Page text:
US President Barack Obama takes a low-key approach toward China and is often humiliated by Beijing. As Obama is about to step down, he has embarrassed himself yet again by echoing Beijing’s “one China” policy this month.
Obama got only one thing right at his year-end news conference when he said that “it should be not just the prerogative, but the obligation of a new president to examine everything that’s been done and see what makes sense and what doesn’t.”
However, his other statements were absurd, as he claimed that there has been a longstanding agreement between Taiwan, the US and China that it is okay for Taiwan to be “able to function with some degree of autonomy.”
Taiwan is a nation established through democratic self-determination that has transformed itself into a sovereign state, and it insists on maintaining its sovereign national status. Although the US does not give official recognition to Taiwan’s status as a nation, Taiwan has never “agreed” to function with only “some degree of autonomy” within the Chinese framework.
The US definition of “one China” differs from China’s definition of “one China.” The US demands that the two sides of the Taiwan Strait refrain from any unilateral changes to the “status quo,” so Taiwan has agreed to a humiliating compromise by defining the “status quo” as meaning that Taiwan is a “sovereign state,” and continues to hope that the US and other countries will recognize this “status quo.”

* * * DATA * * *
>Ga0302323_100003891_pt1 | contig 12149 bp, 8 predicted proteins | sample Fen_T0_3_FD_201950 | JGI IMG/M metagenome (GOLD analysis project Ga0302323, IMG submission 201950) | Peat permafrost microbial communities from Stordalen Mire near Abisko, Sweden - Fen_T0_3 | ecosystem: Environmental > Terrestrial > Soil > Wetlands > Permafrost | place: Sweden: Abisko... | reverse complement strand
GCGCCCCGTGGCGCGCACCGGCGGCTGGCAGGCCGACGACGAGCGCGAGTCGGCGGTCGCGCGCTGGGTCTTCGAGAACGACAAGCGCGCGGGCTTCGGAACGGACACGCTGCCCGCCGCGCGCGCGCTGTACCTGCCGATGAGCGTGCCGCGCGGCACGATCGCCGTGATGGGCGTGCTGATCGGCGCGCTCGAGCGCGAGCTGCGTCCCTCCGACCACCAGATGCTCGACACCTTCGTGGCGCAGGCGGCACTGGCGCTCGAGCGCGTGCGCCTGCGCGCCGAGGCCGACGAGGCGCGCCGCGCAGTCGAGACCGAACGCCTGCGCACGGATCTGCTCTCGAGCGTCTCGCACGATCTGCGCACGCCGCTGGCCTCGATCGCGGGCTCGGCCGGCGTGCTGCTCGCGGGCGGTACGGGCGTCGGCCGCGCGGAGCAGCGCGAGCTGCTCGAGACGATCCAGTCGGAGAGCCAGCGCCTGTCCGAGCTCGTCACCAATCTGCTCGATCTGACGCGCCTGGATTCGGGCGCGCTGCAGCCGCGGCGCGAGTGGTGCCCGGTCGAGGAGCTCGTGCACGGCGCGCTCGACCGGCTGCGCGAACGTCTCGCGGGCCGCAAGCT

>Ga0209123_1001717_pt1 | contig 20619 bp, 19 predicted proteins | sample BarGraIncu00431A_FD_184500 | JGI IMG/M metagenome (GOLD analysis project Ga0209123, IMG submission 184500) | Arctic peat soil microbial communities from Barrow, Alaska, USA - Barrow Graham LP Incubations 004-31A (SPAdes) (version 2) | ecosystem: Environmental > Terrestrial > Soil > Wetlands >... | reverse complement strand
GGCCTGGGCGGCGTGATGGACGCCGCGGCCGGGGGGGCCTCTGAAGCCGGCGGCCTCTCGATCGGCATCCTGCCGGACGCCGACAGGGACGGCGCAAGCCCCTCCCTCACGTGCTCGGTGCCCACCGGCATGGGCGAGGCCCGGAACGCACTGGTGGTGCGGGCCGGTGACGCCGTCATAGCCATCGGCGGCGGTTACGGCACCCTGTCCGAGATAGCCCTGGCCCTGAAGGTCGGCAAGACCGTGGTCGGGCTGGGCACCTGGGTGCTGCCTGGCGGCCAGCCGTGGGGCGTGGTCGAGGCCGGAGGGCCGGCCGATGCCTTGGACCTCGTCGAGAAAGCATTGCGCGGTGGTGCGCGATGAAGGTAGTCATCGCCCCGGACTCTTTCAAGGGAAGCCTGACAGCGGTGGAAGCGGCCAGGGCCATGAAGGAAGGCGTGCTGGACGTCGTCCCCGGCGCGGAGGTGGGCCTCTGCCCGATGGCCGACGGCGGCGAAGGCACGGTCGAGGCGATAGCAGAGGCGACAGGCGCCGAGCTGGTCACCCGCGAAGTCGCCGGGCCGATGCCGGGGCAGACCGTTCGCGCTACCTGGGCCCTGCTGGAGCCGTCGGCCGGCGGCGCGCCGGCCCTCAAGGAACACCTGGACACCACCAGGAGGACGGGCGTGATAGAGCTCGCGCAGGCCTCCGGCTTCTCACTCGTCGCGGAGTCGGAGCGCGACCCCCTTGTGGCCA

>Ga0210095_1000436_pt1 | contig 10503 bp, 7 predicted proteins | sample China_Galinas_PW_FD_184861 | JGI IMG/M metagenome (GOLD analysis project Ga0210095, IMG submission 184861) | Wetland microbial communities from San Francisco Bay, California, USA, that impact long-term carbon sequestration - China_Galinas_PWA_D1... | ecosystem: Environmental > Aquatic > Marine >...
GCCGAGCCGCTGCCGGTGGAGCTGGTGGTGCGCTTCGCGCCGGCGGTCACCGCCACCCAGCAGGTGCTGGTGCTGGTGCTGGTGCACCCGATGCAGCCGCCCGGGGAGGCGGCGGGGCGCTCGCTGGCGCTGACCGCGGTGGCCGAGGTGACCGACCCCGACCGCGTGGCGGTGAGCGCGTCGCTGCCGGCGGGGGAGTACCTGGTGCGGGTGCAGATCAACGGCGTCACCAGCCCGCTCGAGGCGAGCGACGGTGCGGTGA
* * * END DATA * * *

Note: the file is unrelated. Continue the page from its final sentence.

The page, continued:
However, whether or not to recognize this “status quo” is a political issue. As US president-elect Donald Trump commented during a TV interview, the US does not need China “dictating” to it.
Obama said that “Taiwanese have agreed that as long as they’re able to continue to function with some degree of autonomy, they won’t charge forward and declare independence.”
This statement is seriously flawed and does not represent the position of Taiwanese or the government.
The majority of Taiwanese actually see the nation as an independent state, so there is no need for a declaration of independence, and there is certainly no need to beg China for “some degree of autonomy.”
If the US were to recognize Taiwan’s national status, there would be even less need for the nation to “declare independence.”
According to the San Francisco Peace Treaty, which was signed in 1951 under the direction of the US and took effect in 1952, the sovereignty of Taiwan remains “undecided.”
Then-US president Richard Nixon tried to maintain official relations with the governments of Chiang Kai-shek (蔣介石) and then-Chinese leader Mao Zedong (毛澤東), and the administration of then-US president Jimmy Carter never prohibited US officials from contacting their Taiwanese counterparts even after it announced that it was establishing diplomatic relations with China in 1979.
Unfortunately, the US administrations that have come after Carter have paid blind obedience to China, as the issue is “extremely sensitive” to Beijing. Those US presidents have restrained themselves on Taiwan policy and abandoned the stance that democratic leaders should take.
China has come to take US self-restraint for granted, but it has ignored any restrictions it deems unfavorable to it.
Even Obama misinterprets this shameful Taiwan policy, which only goes to show that Trump does have a point.